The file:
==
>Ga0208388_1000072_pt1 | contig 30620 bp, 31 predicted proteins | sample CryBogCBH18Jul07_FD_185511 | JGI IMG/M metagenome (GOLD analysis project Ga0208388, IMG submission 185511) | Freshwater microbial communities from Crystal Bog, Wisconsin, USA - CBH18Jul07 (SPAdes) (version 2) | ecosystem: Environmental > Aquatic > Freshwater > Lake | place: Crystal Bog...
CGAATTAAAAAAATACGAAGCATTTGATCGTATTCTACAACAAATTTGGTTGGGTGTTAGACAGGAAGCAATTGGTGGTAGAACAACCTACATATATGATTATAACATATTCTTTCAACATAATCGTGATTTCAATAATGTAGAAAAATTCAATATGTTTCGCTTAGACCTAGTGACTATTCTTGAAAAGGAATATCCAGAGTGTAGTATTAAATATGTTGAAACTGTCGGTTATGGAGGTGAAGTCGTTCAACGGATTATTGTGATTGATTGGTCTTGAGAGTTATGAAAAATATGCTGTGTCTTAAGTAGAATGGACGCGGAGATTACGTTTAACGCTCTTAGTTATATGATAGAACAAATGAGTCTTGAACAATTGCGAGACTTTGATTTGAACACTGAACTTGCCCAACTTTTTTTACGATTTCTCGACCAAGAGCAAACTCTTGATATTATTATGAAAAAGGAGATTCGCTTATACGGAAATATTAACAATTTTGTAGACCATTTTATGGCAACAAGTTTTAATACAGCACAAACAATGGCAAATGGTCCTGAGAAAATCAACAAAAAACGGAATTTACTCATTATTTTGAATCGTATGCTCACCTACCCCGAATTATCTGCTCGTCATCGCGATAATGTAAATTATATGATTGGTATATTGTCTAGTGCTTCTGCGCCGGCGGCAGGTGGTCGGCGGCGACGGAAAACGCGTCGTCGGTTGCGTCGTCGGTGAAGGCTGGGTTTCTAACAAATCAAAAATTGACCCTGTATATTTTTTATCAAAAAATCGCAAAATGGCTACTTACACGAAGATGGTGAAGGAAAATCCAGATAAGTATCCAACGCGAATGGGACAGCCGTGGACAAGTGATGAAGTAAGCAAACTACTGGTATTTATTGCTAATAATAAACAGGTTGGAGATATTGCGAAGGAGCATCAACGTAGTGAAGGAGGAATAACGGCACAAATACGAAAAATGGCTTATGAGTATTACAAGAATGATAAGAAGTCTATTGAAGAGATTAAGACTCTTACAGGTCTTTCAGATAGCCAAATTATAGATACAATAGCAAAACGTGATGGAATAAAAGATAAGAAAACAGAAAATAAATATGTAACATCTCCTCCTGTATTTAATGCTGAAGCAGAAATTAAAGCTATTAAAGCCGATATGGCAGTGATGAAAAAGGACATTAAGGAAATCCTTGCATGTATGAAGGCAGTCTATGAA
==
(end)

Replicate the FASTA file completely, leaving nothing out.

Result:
>Ga0208388_1000072_pt1 | contig 30620 bp, 31 predicted proteins | sample CryBogCBH18Jul07_FD_185511 | JGI IMG/M metagenome (GOLD analysis project Ga0208388, IMG submission 185511) | Freshwater microbial communities from Crystal Bog, Wisconsin, USA - CBH18Jul07 (SPAdes) (version 2) | ecosystem: Environmental > Aquatic > Freshwater > Lake | place: Crystal Bog...
CGAATTAAAAAAATACGAAGCATTTGATCGTATTCTACAACAAATTTGGTTGGGTGTTAGACAGGAAGCAATTGGTGGTAGAACAACCTACATATATGATTATAACATATTCTTTCAACATAATCGTGATTTCAATAATGTAGAAAAATTCAATATGTTTCGCTTAGACCTAGTGACTATTCTTGAAAAGGAATATCCAGAGTGTAGTATTAAATATGTTGAAACTGTCGGTTATGGAGGTGAAGTCGTTCAACGGATTATTGTGATTGATTGGTCTTGAGAGTTATGAAAAATATGCTGTGTCTTAAGTAGAATGGACGCGGAGATTACGTTTAACGCTCTTAGTTATATGATAGAACAAATGAGTCTTGAACAATTGCGAGACTTTGATTTGAACACTGAACTTGCCCAACTTTTTTTACGATTTCTCGACCAAGAGCAAACTCTTGATATTATTATGAAAAAGGAGATTCGCTTATACGGAAATATTAACAATTTTGTAGACCATTTTATGGCAACAAGTTTTAATACAGCACAAACAATGGCAAATGGTCCTGAGAAAATCAACAAAAAACGGAATTTACTCATTATTTTGAATCGTATGCTCACCTACCCCGAATTATCTGCTCGTCATCGCGATAATGTAAATTATATGATTGGTATATTGTCTAGTGCTTCTGCGCCGGCGGCAGGTGGTCGGCGGCGACGGAAAACGCGTCGTCGGTTGCGTCGTCGGTGAAGGCTGGGTTTCTAACAAATCAAAAATTGACCCTGTATATTTTTTATCAAAAAATCGCAAAATGGCTACTTACACGAAGATGGTGAAGGAAAATCCAGATAAGTATCCAACGCGAATGGGACAGCCGTGGACAAGTGATGAAGTAAGCAAACTACTGGTATTTATTGCTAATAATAAACAGGTTGGAGATATTGCGAAGGAGCATCAACGTAGTGAAGGAGGAATAACGGCACAAATACGAAAAATGGCTTATGAGTATTACAAGAATGATAAGAAGTCTATTGAAGAGATTAAGACTCTTACAGGTCTTTCAGATAGCCAAATTATAGATACAATAGCAAAACGTGATGGAATAAAAGATAAGAAAACAGAAAATAAATATGTAACATCTCCTCCTGTATTTAATGCTGAAGCAGAAATTAAAGCTATTAAAGCCGATATGGCAGTGATGAAAAAGGACATTAAGGAAATCCTTGCATGTATGAAGGCAGTCTATGAA